5 reasons to watch Home Before Dark [Review] | Cult of Mac

5 reasons to watch Home Before Dark [Review]


Home Before Dark
Apple's flawed but engrossing Home Before Dark makes a strong enough case that a second season is a good idea.
Photo: Apple TV+

True-ish crime show Home Before Dark, about an intrepid cub reporter who’s always late to class, is the latest Apple TV+ streaming option available to quarantined Americans. Is it any good?

Here’s a quick guide to the pleasures of the show.

Home Before Dark: Bad news first

In its first 10-episode season, Home Before Dark never quite reconciles its central conflict. No, not the crime that precocious reporter Hilde Lisko (played by Brooklynn Prince) spends the inaugural season investigating. It’s that her father, Matthew (Jim Sturgess), is so completely irresponsible — and the show never decides whether that’s a good thing or not.

The TV-14 show, created by Dana Fox and Dara Resnik, takes place in a moral gray area. Home Before Dark can never get around to passing judgment or valorizing the way the Lisko family lives. It’s unclear whether Matthew — an alcoholic, overgrown child with an anger-management problem and a penchant for hitting cops — is supposed to be someone Hilde is right to look up to.

The show suffers from these writing problems throughout, relying too much on true-crime and teen-movie cliche to get it from point A to point B. But there’s still enough in the pro column to recommend the hopeful hit.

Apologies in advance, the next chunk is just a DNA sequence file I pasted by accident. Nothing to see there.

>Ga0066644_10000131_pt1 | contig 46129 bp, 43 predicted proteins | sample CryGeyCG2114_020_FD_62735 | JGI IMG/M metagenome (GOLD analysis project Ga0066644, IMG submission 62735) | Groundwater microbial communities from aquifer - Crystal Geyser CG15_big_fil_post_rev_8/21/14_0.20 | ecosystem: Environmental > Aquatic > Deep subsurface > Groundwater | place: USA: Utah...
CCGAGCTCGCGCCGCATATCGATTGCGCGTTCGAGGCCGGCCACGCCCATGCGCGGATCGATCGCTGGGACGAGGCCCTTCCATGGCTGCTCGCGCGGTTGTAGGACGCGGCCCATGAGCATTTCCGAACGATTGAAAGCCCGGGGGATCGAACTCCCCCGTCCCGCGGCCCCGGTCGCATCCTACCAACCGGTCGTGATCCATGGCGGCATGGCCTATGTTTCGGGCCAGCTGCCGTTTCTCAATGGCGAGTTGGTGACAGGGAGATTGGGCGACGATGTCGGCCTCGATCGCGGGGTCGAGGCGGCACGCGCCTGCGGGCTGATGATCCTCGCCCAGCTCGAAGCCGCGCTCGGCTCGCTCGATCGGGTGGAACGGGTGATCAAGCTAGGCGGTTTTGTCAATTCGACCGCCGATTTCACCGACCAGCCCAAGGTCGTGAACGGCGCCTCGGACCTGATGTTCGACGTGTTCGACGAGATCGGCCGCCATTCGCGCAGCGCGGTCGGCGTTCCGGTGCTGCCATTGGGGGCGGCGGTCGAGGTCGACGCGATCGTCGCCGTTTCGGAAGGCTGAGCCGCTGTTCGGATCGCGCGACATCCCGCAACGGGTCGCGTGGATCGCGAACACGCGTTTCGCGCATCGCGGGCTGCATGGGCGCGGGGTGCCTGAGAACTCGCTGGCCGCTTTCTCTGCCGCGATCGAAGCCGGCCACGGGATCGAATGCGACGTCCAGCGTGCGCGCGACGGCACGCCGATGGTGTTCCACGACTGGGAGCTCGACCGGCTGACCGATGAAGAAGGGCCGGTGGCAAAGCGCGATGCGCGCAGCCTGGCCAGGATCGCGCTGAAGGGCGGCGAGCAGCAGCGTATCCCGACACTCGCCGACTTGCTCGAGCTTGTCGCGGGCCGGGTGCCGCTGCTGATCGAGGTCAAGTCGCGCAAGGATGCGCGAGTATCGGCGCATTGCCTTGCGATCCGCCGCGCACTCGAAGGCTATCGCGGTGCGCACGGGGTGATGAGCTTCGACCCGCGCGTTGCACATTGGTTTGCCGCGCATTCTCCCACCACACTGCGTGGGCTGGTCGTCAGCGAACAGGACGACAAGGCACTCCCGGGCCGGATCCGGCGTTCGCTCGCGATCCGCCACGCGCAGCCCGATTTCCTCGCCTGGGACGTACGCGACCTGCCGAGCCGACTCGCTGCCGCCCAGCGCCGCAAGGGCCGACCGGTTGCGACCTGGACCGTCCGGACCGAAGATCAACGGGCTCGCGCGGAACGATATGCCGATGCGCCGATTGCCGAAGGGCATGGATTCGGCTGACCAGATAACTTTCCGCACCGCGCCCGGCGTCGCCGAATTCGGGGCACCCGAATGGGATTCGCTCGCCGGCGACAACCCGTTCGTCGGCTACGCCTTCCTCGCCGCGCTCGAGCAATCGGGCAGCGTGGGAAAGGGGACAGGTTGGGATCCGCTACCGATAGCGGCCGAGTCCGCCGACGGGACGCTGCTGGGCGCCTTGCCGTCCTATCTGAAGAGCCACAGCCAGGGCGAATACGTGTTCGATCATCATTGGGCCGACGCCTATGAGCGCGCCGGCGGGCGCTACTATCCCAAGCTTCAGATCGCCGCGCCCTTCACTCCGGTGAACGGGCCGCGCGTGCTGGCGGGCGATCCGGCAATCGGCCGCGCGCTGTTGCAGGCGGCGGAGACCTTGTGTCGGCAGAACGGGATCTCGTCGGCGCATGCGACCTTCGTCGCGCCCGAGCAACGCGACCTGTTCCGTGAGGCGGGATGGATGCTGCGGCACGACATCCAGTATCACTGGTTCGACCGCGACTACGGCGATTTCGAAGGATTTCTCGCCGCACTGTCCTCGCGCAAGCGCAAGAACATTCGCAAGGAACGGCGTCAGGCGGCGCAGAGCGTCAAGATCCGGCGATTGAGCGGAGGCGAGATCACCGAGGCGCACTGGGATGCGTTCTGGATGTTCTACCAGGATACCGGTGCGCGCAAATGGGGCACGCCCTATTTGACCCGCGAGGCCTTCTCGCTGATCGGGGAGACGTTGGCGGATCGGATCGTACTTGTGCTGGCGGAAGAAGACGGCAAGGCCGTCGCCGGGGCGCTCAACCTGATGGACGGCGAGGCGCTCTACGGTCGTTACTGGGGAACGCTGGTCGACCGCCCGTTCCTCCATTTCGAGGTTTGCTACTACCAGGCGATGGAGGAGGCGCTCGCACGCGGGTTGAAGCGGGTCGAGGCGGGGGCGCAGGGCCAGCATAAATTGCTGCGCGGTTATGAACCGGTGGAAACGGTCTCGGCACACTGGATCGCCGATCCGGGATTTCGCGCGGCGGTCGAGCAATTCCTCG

1) Brooklyn Prince

Brooklynn Prince is the beating heart of Home Before Dark
Brooklynn Prince is the beating heart of Home Before Dark.
Photo: Apple TV+

Prince will be familiar to anyone who watched the kitchen-sink drama The Florida Project in 2017. In that indie hit, she also played the child of a deadbeat, though that film judged her parent harshly. Here, Prince portrays a fiercely independent kiddie journalist whose favorite movie is All the President’s Men. She stumbles onto a huge case that leads right to the very top of the leadership of her father’s hometown. Along the way, everyone from her father to the chief of police becomes a suspect in a criminal conspiracy involving a kidnapping and a cover-up.

Prince does good work with the preternatural investigative stuff, but it’s the moments where we remember that she’s a little kid that showcase her astonishing talent. Midway through the season, after she witnesses an unjust arrest she worked hard to stop, we see her break down in tears. It’s a reminder the show perhaps too often needs: This is still a show about a little kid — and life is hard on them.

2) The Jim Sturgess enigma

Sturgess is an actor who’s essentially been giving tiny variations on the same performance his entire career, and that performance is: guy faking it as an adult. He’s good at it, too; perpetually damp, never touched a comb, voice always about to crack, handsome in a suspended-adolescent kind of way. He’s who directors call when there’s a part for a star and no star to call.

Sturgess here is almost accidentally investigated by the show because his character has a wife and three children and still seems like he was made big overnight by a Zoltar machine.

Fascinatingly, Home Before Dark keeps giving him opportunities to prove he’s an adult after all, but he keeps failing them. The most interesting scene (again, by accident) in the whole series might be a moment early on when his 9-year-old daughter tells him she’s going to leave the house to investigate a murder and he can’t stop her. His authority fundamentally means nothing to the little girl to whom he taught everything she knows about the world.